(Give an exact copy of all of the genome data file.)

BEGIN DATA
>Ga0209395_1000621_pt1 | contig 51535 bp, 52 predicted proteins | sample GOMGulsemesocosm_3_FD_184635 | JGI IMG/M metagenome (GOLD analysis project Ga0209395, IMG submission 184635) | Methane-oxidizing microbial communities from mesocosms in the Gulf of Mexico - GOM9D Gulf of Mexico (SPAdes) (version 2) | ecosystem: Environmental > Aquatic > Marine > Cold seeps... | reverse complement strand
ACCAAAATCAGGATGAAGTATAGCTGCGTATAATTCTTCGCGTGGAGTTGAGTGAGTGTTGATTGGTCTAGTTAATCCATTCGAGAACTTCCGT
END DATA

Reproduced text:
>Ga0209395_1000621_pt1 | contig 51535 bp, 52 predicted proteins | sample GOMGulsemesocosm_3_FD_184635 | JGI IMG/M metagenome (GOLD analysis project Ga0209395, IMG submission 184635) | Methane-oxidizing microbial communities from mesocosms in the Gulf of Mexico - GOM9D Gulf of Mexico (SPAdes) (version 2) | ecosystem: Environmental > Aquatic > Marine > Cold seeps... | reverse complement strand
ACCAAAATCAGGATGAAGTATAGCTGCGTATAATTCTTCGCGTGGAGTTGAGTGAGTGTTGATTGGTCTAGTTAATCCATTCGAGAACTTCCGT